I was able to find a better, more authentic example (as ensured by the minimal view count), but this was a bit more professional than what I was looking for (and while I had access to some more relevant examples, I did not feel entirely comfortable using them in this post (regardless of the fact that they have obviously chosen to make their videos public) as they belong to my students and/or friends/peers.

Raging Against the Machine

7 Nov

George Orwell’s famed novel 1984 is one of my favorite mandatory reads from high school.  I have always found it difficult to recall specific quotes from classic novels off-hand.  But one quote from this book has never been far from the front of my mind (perhaps for its persistent relevance, perhaps not):  “Who controls the past controls the future. Who controls the present controls the past.”  Rage Against the Machine helped to reveal the relevance these words had in the contemporary state affairs with their song “Testify,” in which one word, “now,” was incorporated after the words “past” and “present,” effectively emphasizing the frightening parallels between a fictional totalitarian state and a functioning “democratic” government. I remember watching RATM in the news when I was in high school (2000).  While filming a music video in Manhattan for their song “Sleep Now In The Fire,” RATM managed to shut down Wall Street for half a day by occupying the area around the NYSE.  I remember my parents rolling their eyes as I tried to suppress my reaction to what I had just witnessed.  While my parents perceived these musicians as uneducated and dangerous, I thought RATM was inspiring and clever, and I found it refreshing to be exposed to American citizens critiquing American capitalism.

Presently, with the emergence of the Occupy Wall Street protests, I am again witnessing a form of political dissent similar to that displayed by RATM more than a decade ago. When I first heard about the Occupy Wall Street movement, I had little faith that the initial demonstration would last more than a few days.  But I did experience a feeling similar to that which I had experienced in high school.  It was refreshing to see people taking an active interest in the state of affairs.  As the movement continues to last, and spread throughout the country (and world), I spend more and more time reading and talking about OWS.   I have found that the most interesting conversations concerning the movement focus on criticisms OWS has received in the media.  When I asked what people thought about the movement, one individual replied, “I think all of those people are idiots.  I mean, seriously.  Take a basic economics class before you go spouting off on how to solve problems with the unequal distribution of wealth.”  This individual was about to receive her MBA, so I wasn’t too shocked by her stringently conveyed objections.  But even people I assume to be supportive of OWS have become increasingly bothered by the lack of clear and concise demands.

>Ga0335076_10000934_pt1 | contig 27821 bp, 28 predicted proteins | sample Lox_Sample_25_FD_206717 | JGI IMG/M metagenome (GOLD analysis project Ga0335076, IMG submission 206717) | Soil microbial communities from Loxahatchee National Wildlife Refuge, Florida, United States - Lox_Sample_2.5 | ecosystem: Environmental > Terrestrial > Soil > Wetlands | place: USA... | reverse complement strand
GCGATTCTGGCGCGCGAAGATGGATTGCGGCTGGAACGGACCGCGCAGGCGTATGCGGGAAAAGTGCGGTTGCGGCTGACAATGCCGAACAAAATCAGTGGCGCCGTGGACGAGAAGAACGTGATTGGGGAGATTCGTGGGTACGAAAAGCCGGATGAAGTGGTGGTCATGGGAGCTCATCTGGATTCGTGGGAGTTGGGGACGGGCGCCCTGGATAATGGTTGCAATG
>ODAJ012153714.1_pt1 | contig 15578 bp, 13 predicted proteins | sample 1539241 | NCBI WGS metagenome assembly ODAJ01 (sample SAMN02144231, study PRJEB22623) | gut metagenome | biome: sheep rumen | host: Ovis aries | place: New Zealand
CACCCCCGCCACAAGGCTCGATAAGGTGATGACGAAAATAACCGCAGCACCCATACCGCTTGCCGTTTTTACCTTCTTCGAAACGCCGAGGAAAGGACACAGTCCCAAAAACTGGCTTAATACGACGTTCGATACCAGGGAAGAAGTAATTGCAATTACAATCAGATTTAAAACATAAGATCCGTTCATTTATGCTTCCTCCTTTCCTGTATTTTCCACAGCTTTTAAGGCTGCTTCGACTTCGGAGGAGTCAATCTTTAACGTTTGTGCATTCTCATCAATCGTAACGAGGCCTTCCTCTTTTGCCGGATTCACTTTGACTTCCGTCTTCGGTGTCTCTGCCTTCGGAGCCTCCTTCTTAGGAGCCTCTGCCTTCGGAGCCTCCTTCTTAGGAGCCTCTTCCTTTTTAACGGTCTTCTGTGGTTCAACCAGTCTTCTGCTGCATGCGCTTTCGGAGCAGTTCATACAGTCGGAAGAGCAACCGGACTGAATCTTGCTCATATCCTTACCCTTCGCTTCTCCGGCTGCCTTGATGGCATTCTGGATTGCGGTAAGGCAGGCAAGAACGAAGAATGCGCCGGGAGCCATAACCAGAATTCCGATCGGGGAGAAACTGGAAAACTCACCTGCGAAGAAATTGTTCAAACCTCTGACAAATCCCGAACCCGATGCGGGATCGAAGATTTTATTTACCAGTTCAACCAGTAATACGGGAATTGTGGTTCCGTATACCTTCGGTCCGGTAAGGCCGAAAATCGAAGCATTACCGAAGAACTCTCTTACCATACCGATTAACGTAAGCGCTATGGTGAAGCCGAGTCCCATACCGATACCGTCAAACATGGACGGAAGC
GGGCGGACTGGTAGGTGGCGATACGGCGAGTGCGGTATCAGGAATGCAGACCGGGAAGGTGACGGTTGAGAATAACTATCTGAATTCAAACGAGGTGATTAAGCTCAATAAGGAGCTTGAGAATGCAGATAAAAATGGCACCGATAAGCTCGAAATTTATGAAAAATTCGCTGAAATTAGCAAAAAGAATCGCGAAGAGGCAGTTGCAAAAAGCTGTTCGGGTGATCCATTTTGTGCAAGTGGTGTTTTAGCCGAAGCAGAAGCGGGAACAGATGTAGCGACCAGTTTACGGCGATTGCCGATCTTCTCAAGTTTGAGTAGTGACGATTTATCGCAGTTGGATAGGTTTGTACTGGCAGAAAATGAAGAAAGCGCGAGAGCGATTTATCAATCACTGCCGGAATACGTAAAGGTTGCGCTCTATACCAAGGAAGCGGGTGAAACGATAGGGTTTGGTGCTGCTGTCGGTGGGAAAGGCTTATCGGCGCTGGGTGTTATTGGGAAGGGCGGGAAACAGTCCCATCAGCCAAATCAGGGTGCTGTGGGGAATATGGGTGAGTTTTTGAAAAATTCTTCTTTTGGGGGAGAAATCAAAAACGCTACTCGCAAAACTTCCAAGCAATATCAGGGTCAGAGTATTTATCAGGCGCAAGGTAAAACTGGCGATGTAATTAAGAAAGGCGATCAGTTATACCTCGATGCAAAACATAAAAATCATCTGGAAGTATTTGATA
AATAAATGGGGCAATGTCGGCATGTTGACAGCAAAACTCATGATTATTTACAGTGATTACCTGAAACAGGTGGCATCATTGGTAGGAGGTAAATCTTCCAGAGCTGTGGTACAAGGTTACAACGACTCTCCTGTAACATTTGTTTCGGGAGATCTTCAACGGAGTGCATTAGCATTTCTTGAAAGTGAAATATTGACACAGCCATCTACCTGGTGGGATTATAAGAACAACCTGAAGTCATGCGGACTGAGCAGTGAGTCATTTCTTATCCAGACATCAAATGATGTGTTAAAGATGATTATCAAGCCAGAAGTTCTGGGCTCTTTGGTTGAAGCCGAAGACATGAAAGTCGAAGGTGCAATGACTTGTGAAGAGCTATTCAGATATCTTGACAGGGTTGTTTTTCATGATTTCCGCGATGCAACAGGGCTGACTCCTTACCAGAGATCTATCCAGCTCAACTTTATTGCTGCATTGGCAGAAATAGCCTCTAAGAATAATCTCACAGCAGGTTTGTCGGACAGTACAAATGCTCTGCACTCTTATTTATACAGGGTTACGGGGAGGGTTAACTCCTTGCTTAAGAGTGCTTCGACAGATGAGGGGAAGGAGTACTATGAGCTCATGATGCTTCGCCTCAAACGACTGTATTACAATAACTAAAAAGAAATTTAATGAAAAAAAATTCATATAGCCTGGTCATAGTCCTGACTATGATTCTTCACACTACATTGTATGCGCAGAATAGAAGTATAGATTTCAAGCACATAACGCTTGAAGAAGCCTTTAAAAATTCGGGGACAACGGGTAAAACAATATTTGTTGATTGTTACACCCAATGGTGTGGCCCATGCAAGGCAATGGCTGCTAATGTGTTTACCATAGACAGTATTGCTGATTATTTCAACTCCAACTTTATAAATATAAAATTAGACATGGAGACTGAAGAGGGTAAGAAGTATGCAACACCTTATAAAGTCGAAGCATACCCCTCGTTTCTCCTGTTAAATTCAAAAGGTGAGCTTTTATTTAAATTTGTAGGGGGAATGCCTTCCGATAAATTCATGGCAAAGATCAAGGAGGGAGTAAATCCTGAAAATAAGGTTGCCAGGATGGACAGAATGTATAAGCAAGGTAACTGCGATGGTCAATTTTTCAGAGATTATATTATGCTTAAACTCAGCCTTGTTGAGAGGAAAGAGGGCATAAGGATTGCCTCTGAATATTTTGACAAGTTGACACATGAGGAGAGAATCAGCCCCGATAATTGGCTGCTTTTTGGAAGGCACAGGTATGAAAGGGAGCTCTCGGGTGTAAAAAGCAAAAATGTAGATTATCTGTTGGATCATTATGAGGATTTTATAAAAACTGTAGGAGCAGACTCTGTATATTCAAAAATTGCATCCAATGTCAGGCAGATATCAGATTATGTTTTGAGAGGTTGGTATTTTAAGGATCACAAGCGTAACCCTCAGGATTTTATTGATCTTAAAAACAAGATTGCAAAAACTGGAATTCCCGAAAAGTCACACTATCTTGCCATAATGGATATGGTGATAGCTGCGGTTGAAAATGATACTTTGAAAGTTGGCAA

Maybe my background in political science and protest politics contributed to my supportive stance on the movement.   I could not help but to hear the phrase “Let them eat cake,” playing in my mind repeatedly as I witnessed more examples of upper-class extravagance in the face of such widespread middle and lower-class suffering.  I saw so many parallels to the French Revolution (the state’s financial crisis, the upper class resistance to taxation and the impotence of the monarch to enforce this, the struggles of the lower class and the failure of the state to effectively assist this class–the largest in the country).  I can understand now more than ever how the political, economic and social unrest of that time came to a boiling point resulting in violence.

I found myself debating with friends and colleagues whether a list of demands was even necessary for OWS.  Isn’t a relatively peaceful demonstration on such a large-scale enough? I guess I viewed OWS as an effective visual representation of the systemic failure of the current political/economic system.

When the opportunity to work on a documentary examining OWS emerged, I jumped at the chance to be involved and to hopefully gain a deeper understanding of the movement in the process.  Since documentary is a medium that allows for some artistic/poetic license, while simultaneously maintaining a position of authority and legitimacy, it seemed a perfect means to address so many of the criticisms and questions concerning OWS.  More specifically, I was excited at the prospect of producing media that could address the issue of “demands.”  Admittedly, I had found it difficult to explain (in words alone) why it was that I felt a list of demands would be superfluous at best (and detrimental at worst), to the ‘success,’ (for lack of a better term) of OWS.

During the production process, my group members and I agreed that addressing the issue of “demands” was a central concern.  As supporters and/or participants of OWS, we wanted to create a piece that would present an internal point of view responding to the mainstream media’s critiques and their persistent demand for demands.  Using raw footage and news clips, and asking questions we had in our own voices, we were able to do so.  What I enjoyed most during the production process was our tactic of utilizing mainstream media footage originally intended to critique or undermine OWS to effectively bolster the legitimacy of our supportive stance on the movement.